My today’s journey actually goes to the most beautiful ancient fountain that I have ever seen in my life, a fountain that is pouring its water since thousands of years – Sagalassos, the ancient city at the Taurus Mountain Range at Aglasun / Burdur about 100 km north from Antalya in the south of Turkey.
The city is located about 1450 -1600 meters above sea level with a wonderful view and with the impressive Akdag mountain at its eastern side with a height of 2271 meters. Sagalassos is surrounded by a lot of valleys and lakes, that’s why it is also called the “Lake District” and was also linked to the Roman road network in Anatolia in those days. In the Roman Empire it was also linked to the ports of the western coast in Ionia and also to the Mediterranean coastline of Pamphylia.
The soil of the valleys around were very fertile over here, there were plenty of natural water springs around the city which led Sagalassos to high prosperity and growth.
We are driving up from Aglasun, the city how it is called today and derived from Sagalassos.
Wheat, olive trees, pine trees were growing in this region and the city was also very safe as it was situated at the steep slope of the mountains.
We enter the ancient site by walking on its ancient white stone paths upwards the hill -such an exciting feeling. The air has a nice smell – a mix of the trees, the flowers, the sun and also the ancient remains. We walk through 2 ancient arcs one after the other – these should be the entrance gates of the city.
Just at the right hand side, first what we see are the remains of the Macellum. In Roman times it was the market where meat and food was sold. Probably at this place in Sagalassos it was a market place where especially luxurious goods such as jewels, glass, musical instruments and home decorations made out of bones and horns were sold.
A little further there is the Roman Bath at the edge of the place with a beautiful view down to the valleys.
Sagalassos in those days was the capital of Pisidia and a very rich settlement for the Roman Empire.
We arrive on the main area of the site which is absolutely impressive with its famous and marvelous Antonin Fountain with its sculptures, its unique decorative roman carvings and its running natural water in the middle of the fountain. The first version of the fountain was built in the 1st century BC and the water is running since then. Later in Augustus times it was rebuilt in its unique version as it can be seen by today.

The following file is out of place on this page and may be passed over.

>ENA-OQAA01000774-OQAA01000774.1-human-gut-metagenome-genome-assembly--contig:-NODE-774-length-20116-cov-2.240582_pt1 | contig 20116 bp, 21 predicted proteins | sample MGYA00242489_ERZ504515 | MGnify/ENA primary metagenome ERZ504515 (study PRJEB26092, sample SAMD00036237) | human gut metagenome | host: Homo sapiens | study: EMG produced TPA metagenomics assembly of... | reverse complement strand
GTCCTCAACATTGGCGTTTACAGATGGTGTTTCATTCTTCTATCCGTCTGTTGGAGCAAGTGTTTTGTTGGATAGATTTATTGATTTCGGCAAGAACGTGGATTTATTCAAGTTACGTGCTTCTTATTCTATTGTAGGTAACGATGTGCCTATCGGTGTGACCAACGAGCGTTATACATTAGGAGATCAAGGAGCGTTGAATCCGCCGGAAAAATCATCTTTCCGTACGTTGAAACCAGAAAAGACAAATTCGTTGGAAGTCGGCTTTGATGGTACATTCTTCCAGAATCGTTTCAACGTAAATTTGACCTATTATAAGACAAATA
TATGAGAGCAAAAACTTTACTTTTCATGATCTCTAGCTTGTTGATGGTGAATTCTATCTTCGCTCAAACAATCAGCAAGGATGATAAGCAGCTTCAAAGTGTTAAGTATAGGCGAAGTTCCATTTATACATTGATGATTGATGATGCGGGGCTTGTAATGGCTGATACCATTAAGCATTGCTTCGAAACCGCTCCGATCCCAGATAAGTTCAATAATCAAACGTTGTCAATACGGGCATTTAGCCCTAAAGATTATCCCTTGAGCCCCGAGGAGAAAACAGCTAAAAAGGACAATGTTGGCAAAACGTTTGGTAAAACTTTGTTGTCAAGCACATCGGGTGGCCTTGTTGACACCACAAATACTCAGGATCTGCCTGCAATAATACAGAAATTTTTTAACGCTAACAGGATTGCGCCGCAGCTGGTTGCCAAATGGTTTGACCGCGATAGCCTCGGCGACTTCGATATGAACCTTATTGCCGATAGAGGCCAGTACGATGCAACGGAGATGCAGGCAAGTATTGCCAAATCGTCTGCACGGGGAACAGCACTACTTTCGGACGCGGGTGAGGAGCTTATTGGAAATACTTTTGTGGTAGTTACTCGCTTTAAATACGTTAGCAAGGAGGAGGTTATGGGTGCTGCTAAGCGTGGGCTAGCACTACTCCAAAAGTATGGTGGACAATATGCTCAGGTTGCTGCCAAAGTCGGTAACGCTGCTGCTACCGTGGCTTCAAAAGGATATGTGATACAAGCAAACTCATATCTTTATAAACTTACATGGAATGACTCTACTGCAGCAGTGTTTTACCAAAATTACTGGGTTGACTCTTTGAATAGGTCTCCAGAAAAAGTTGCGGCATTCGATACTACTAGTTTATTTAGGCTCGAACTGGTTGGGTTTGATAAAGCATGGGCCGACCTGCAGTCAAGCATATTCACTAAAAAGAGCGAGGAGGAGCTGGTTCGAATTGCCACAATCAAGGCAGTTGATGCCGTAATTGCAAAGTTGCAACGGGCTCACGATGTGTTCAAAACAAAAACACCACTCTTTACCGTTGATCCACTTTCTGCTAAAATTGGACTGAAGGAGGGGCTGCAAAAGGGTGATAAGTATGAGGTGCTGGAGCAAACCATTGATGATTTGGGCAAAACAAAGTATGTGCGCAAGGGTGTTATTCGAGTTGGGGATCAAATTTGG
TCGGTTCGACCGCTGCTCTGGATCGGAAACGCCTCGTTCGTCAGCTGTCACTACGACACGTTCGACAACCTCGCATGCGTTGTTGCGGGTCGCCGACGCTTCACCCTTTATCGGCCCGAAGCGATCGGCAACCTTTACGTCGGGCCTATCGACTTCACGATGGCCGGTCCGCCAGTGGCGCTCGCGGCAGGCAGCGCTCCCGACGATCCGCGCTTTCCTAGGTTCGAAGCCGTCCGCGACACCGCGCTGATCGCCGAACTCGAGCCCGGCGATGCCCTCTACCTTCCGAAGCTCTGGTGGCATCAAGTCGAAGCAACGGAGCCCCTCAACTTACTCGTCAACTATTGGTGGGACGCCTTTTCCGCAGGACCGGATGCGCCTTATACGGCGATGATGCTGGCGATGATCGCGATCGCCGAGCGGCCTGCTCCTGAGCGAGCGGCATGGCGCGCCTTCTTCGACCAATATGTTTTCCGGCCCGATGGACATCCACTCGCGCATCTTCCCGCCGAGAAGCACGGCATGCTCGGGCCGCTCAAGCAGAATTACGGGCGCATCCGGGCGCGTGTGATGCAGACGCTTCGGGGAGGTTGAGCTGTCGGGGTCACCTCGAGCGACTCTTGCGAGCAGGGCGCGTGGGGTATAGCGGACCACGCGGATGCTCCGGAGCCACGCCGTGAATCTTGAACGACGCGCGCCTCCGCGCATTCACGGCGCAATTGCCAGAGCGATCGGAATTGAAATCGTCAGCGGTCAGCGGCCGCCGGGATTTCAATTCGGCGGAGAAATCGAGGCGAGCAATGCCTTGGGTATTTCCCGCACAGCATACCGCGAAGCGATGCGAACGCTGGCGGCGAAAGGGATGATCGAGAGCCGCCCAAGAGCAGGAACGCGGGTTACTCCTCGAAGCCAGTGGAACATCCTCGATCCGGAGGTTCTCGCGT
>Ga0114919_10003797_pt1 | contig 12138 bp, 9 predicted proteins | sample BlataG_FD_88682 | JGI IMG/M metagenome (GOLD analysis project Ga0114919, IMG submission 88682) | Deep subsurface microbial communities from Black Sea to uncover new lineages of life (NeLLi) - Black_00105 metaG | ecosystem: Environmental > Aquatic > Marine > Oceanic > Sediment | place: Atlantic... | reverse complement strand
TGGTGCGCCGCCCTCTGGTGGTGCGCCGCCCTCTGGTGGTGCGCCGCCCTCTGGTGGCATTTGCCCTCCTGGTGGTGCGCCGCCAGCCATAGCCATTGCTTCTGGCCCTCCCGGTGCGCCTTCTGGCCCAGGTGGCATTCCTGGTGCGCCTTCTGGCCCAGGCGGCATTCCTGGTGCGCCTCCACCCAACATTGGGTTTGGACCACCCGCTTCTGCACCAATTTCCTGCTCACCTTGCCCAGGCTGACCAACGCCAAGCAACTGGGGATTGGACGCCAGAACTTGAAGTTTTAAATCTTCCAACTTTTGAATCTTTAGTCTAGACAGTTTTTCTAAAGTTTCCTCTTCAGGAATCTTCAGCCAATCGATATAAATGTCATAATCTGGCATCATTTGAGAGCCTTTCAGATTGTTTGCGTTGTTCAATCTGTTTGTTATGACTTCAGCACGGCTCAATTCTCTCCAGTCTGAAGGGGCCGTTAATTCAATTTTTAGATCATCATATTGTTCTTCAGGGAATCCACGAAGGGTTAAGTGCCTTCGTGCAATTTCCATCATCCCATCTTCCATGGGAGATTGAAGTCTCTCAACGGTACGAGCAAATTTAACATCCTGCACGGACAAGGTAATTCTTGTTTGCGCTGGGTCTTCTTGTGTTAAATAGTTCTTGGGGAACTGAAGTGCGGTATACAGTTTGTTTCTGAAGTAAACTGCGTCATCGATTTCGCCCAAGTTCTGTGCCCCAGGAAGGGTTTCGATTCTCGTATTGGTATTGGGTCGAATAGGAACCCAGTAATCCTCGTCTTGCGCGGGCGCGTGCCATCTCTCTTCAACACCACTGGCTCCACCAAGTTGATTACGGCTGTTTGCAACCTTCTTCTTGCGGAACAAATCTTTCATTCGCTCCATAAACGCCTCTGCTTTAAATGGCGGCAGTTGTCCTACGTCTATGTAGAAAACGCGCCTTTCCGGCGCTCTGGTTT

The fountain is 28 m long and 9 m high.The water is running in the middle of the fountain from a niche of 4.5 m high into a pool in front of the fountain and which has a volume of about 81 m3. Most probably this fountain was also financed by Titus Flavius Severianus and his wife, a family who had a significant influence to the whole Sagalassos site in the Roman period.
At each side of the main niche there are some more niches which were decorated with several sculptures of Dionysios ( God of Fruitfulness and Vegetation , especially of Wine and Ecstasy ), Nemesis ( Goddess of Justice, Retribution and Revenge ), Appollon ( Son of Zeus and God of Sun, Music, Art, Poetry and Prophecy ), Askeplios ( Son of Appollon and God of Medicine, Healing and Truth ) and Koronis ( Mother of Askeplios and wife of Appollon ) which have been brought here from Afrodisias, a huge city and art center in the Aegean region where sculptures for the whole Roman Empire were built. The originals are today presented in the Museum of Burdur and some copies are situated at the fountain at their original places.
The Antonin fountain is a symbol of the wealth of the city and not only the theme of water but also of wine and relaxation are shown here. Dionysios, the God of Wine, theatre masks, grapes are symbols carved into the stones of the fountain.
We enjoy the gorgeous view of this beauty at this height to the green mountains and the deep valleys around and try to imagine how vivid and marvelous this place was with all its fountains, the running clear water and the colorful market place around.
After a while we decide to walk up to see the library of the city. It is on top of the hill under the theatre and was built in 125 AD by Flavius Severianus Neron. Unfortunately it was closed but we could see the mosaics of the ground and the marble shelves where the documents were stored. In those days books did not exist yet but Papyrus and Parchment were used.